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Card, Moran, and Newell GOMS Model



GOMS model, as proposed by Card, Moran, and Newell (1983), is a description of the knowledge that a user must have in order to carry out tasks on a device or system. It is a representation of the "how to do it" knowledge that is required by a system in order to get the intended tasks accomplished. It describes the Goals, Operators, Methods, and Selection rules needed to perform a task.


When is a GOMS analysis done and what for?

1. In the design phase.
2. It is a way to characterize a set of design decisions from the user’s point of view.
3. In the evaluation/usability testing phase.
4. It can be used to obtain predictions of learning and performance, and to establish tasks to monitor
5. In the documentation phase.
6. It is a way to describe what the user must learn, and so could be used as a basis for training, and for developing reference documentation.

Goals 

- A goal is something that the user tries to accomplish.
- It is typically described in an action-object pair in the form: 
<verb noun> 

- Goal can be defined at any level of abstraction.
Examples are: 
delete word 
move-left cursor 
insert database-entry 
compose text 
delete file

Operators

- Operators are the actual, basic actions the user executes.
- Like goals, they are also represented as an action-object pair.
- the (intuitive) difference between goals and operators is that the goal is something the user wishes to achieve, while the operator is just something the user executes:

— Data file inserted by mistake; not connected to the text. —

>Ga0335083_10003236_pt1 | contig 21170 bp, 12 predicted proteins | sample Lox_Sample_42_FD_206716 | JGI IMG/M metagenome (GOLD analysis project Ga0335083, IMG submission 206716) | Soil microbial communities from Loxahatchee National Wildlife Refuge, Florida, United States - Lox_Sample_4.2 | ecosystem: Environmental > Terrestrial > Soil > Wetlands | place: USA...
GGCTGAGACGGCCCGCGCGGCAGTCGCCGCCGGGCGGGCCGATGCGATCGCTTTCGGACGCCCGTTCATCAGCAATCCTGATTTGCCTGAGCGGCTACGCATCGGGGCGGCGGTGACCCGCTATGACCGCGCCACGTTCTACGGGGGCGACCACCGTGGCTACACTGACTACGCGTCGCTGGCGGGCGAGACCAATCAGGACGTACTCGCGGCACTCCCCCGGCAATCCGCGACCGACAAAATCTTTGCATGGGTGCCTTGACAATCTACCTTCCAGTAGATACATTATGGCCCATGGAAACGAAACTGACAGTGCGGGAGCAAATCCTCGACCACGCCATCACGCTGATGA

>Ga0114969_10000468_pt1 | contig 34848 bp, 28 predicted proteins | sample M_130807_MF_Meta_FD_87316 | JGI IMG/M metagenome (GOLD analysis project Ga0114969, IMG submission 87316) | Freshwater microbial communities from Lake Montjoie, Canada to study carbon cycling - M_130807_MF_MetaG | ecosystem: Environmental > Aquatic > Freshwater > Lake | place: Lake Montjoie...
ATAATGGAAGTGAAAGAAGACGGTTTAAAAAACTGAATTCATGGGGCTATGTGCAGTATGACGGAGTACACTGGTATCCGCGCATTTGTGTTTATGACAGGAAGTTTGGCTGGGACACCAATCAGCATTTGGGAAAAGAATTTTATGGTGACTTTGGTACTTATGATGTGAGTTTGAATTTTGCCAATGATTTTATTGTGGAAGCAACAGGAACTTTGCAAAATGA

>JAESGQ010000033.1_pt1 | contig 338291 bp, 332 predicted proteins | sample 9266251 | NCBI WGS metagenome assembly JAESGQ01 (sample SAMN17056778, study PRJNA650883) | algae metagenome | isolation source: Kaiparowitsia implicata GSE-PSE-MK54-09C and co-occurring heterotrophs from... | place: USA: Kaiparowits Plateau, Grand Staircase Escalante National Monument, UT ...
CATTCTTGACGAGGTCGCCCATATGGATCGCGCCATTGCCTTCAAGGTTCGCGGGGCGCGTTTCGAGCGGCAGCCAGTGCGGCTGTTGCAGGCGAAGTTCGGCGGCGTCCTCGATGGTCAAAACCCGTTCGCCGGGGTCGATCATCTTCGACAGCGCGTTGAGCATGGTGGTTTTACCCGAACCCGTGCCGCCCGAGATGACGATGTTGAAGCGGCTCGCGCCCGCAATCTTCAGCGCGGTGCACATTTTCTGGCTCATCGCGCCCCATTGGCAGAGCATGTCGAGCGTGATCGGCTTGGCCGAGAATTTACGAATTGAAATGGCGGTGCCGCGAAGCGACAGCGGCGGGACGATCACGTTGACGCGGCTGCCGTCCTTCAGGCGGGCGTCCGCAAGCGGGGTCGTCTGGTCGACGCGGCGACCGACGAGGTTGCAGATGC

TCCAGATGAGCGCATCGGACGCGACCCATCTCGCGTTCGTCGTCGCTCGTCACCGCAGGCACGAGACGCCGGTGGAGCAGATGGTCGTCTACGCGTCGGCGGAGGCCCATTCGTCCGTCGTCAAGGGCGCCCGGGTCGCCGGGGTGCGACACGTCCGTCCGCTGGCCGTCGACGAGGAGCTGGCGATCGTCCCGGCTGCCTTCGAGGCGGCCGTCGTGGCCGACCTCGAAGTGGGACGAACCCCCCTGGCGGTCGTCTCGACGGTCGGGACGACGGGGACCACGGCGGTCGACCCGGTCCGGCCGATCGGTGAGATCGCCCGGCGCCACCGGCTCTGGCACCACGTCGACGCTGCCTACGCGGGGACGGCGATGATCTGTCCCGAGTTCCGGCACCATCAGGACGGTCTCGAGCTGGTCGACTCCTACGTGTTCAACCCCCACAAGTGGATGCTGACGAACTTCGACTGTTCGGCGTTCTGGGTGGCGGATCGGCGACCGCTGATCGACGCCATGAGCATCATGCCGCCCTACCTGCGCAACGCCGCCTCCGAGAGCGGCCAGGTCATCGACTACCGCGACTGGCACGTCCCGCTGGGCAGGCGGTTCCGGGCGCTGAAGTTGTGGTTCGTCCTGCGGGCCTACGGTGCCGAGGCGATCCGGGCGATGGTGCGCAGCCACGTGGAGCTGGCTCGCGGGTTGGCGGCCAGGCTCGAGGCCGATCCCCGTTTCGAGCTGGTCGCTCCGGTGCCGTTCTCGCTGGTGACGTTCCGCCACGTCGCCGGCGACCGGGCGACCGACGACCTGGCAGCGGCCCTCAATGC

Goal                        Operator
move-left cursor     press-key ←
- Operators can affect the system or only the user’s mental or physical state.


Methods

- Amethod is a sequence of steps that accomplishes a goal.
- A step typically consists of one or more operators (external or mental) or a call to sub-methods to accomplish subgoals.
- The form of a method is as follows:

Method to accomplish <goal description>:


Step 1. <operator>

Step 2. Accomplish <subgoal description>

Step 3. Report goal-accomplished


For Example:
Method to accomplish move file:

Step 1. select-icon file

Step 2. drag-icon destination

Step 3. report goal-accomplished


Selection Rules

- In some occasions, there can be more than one method to accomplish a goal.
- A selection rule helps to choose the appropriate method in the particular circumstance.
- A set of mutually exclusive conditions is described that specify what method should be used in what context.
- Selection rules are defined in sets: a set is associated with a general goal and consists of If-Then rules.

The form for a selection rule is:
Selection rule for <general-goal description>:
If <condition 1> then use <method 1>
If <condition 2> then use <method 2>


- Each <condition n> consists of one or more operators that test

-The working memory.

- The content of the task description.

- Or some external perceptual situation.
- The order of the If-Then statements is not significant.
- But only one of the conditions can be true at a time.

A Procedure for Constructing a GOMS Model 

1. Use a top-down, breadth-first expansion of methods: 

2. Go from the most general user goal to more specific subgoals .

3. All the goals at each level are dealt with before moving to the next level .

4. Use high-level operators and define methods which use these high level operators .

5. Transform each high-level operator into a goal, and repeat the process .

6. If you go breadth-first rather than depth-first it is more likely that you will notice how methods are similar to each other (this will improve consistency).

GOMS model, as proposed by Card, Moran, and Newell (1983), is a description of the knowledge that a user must have in order to carry out tasks on a device or system. It is a representation of the "how to do it" knowledge that is required by a system in order to get the intended tasks accomplished. It describes the Goals, Operators, Methods, and Selection rules needed to perform a task.

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